Balvano Train Disaster

Rescuers rushed to the tunnel in a locomotive.

From inside came the sound of the stalled engines still puffing slowly; bodies were sprawled beside the track; 530 passengers had died of asphyxiation.

The date was March 2, 1944. The Allied Military Government hushed up the accident then because of the adverse effect it would have had on Italian morale; the accident received little publicity after the war. Eventually 300 lawsuits, asking damages of more than one billion lire ($1,600,000), were filed by relatives of the victims. Not until last week, when the cases were pending before the Naples Appellate Court, did the Italian press give wide publicity to the worst accident in Italian railroad history.

Balvano was a tiny town between two long tunnels in the Apennines. It was raining as the 8017 began to ascend the Galleria delle Amri tunnel pass just outside of Balvano. Almost immediately, it was forced to stop. There were conflicting reports as to why this happened: either the train was unable to pull the overloaded freight cars up the slope or the train stopped to wait for a train descending in the opposite direction. In any case, the train sat idling in the tunnel for more than 30 minutes. While this might not have posed a severe danger in some circumstances, the train s locomotives were burning low-grade coal substitutes because high-grade coal was hard to obtain during the war and the coal substitutes produced an excess of odorless and toxic carbon monoxide.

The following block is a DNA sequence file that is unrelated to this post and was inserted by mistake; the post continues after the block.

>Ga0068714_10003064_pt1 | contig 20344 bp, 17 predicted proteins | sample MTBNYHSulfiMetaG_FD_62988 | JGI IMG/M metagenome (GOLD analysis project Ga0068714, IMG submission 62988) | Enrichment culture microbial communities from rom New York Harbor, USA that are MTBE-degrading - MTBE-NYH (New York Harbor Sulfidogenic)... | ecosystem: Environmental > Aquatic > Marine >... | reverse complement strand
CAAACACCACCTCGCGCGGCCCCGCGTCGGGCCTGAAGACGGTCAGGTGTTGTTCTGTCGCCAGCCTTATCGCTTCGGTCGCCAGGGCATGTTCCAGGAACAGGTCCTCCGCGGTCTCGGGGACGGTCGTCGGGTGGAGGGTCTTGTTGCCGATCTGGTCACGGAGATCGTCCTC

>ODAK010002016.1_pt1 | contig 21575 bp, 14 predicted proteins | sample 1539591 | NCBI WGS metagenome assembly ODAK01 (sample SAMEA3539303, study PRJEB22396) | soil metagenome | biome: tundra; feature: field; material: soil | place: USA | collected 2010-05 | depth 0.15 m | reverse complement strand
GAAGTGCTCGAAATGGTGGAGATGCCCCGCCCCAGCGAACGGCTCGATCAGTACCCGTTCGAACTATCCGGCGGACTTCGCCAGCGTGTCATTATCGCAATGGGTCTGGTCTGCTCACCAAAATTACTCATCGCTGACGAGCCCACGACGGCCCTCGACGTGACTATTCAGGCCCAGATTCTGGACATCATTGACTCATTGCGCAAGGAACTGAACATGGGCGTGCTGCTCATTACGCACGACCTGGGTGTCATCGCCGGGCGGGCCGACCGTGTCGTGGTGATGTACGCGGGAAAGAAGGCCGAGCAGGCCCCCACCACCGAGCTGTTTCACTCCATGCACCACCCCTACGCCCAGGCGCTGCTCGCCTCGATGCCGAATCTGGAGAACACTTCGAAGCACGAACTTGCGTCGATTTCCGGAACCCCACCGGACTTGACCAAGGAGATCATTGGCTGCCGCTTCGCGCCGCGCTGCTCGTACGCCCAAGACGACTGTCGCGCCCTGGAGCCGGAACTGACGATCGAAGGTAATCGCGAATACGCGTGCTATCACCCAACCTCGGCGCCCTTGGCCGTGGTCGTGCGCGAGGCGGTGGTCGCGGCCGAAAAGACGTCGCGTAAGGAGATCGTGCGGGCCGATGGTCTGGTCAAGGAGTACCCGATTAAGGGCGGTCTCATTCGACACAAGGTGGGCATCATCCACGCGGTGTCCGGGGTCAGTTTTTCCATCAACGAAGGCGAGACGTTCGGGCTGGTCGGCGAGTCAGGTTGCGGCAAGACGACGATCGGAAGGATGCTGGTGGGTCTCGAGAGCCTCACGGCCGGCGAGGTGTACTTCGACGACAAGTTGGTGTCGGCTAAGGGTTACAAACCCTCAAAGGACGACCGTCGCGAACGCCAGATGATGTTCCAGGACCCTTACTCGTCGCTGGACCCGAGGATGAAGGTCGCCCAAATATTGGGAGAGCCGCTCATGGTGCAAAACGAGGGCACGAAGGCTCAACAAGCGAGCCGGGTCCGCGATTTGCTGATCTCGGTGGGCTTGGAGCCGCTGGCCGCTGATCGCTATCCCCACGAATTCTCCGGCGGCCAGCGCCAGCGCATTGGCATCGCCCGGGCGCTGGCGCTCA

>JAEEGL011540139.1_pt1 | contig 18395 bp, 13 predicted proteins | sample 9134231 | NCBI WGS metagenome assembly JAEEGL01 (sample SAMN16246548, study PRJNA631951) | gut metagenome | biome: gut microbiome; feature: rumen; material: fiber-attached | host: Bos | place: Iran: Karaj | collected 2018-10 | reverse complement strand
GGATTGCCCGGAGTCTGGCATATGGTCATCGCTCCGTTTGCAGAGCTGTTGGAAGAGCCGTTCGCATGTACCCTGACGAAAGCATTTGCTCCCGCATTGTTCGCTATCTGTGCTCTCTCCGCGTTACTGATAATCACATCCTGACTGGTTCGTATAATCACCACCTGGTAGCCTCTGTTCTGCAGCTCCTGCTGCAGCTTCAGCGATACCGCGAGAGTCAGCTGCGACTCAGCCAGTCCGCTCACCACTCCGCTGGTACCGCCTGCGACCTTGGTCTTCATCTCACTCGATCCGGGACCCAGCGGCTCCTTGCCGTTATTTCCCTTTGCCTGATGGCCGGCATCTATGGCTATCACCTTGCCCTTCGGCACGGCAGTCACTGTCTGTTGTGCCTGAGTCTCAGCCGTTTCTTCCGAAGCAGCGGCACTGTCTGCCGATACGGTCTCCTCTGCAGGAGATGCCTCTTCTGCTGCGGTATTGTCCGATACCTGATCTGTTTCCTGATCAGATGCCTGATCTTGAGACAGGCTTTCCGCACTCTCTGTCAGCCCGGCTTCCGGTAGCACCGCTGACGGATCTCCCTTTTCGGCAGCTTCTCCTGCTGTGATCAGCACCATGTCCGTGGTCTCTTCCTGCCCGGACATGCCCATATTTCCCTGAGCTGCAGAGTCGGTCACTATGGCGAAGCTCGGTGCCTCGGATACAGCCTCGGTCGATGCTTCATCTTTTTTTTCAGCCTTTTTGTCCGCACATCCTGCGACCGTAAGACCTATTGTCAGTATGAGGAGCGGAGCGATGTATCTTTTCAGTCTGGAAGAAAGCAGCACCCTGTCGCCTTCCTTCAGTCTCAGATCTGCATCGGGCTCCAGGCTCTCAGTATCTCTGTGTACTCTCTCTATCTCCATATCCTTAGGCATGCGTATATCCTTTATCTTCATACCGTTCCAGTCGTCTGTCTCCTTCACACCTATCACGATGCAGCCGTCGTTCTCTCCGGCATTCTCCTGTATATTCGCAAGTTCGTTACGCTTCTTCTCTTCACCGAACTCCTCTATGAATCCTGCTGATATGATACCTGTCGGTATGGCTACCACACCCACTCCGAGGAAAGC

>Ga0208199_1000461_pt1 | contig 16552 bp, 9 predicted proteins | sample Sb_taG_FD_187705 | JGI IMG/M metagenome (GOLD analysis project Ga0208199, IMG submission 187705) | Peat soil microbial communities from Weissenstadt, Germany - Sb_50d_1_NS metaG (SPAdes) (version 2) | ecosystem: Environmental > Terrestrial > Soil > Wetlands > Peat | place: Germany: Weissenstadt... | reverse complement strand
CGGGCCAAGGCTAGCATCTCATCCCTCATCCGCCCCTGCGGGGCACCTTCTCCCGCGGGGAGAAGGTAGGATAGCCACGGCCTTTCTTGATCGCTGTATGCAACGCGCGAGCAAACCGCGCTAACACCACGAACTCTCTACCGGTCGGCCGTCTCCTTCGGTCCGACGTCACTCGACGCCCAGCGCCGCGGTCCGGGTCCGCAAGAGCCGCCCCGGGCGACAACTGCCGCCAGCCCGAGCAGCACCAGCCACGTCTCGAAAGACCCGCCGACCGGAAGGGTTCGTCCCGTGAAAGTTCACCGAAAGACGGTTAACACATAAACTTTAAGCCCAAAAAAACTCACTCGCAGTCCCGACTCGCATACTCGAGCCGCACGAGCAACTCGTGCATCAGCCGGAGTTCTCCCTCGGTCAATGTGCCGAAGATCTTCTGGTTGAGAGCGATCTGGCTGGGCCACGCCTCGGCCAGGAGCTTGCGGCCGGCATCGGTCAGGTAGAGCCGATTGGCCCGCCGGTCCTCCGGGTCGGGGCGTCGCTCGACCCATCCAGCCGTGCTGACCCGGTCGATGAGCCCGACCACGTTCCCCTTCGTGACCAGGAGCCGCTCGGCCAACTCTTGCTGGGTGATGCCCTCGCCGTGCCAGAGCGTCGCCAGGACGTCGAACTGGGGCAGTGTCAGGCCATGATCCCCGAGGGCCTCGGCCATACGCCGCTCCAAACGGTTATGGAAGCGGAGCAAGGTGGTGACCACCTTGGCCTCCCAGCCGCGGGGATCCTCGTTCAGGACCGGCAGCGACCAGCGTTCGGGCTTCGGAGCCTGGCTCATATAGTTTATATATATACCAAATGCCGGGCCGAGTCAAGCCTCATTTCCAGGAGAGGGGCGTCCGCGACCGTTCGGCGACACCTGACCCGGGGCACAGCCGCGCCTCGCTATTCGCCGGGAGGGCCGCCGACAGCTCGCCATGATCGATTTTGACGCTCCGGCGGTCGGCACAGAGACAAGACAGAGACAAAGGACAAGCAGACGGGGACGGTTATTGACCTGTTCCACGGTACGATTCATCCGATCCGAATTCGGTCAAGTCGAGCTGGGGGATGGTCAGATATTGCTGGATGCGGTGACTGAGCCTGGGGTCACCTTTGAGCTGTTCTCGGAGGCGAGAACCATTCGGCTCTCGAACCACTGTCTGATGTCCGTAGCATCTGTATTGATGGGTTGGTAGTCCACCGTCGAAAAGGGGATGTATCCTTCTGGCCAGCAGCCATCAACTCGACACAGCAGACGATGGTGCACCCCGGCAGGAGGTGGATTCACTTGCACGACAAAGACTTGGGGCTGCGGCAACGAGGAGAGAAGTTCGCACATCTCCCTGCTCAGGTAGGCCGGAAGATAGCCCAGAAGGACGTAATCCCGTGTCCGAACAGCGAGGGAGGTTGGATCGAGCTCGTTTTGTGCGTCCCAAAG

Just after 6 P.M. on March 2, 1944 the locomotive No. 8017, reached Eboli, beyond Battipaglia. At about 11:40 P.M. the train carried many illegal passengers. The train chugged slowly upward another 4 miles to stop at the small Balvano station that lay between two long tunnels. A downhill train was having locomotive trouble. While No. 8017 waited for the "clear track ahead" signal, half of its 47 cars were in the lower tunnel wrapped in a blanket of black coal smoke left by its two locomotives. The tunnel was steeply graded and the freight train grossly overloaded with its passengers. The train stalled with almost all the cars inside the tunnel. The passengers and crew were overcome by the smoke and fumes so slowly that they failed to notice the dangers. Most of the few survivors were in the last few cars which were still in the open air. The main culprit was carbon monoxide gas produced as a by-product of combustion, and carbon monoxide poisoning is a well recognized danger when machines are used, or fires occur in enclosed environments. It combines with haemoglobin when inhaled, so the victim dies of anoxia or lack of oxygen. It is still the principal cause of death in mine disasters after a fire or explosion.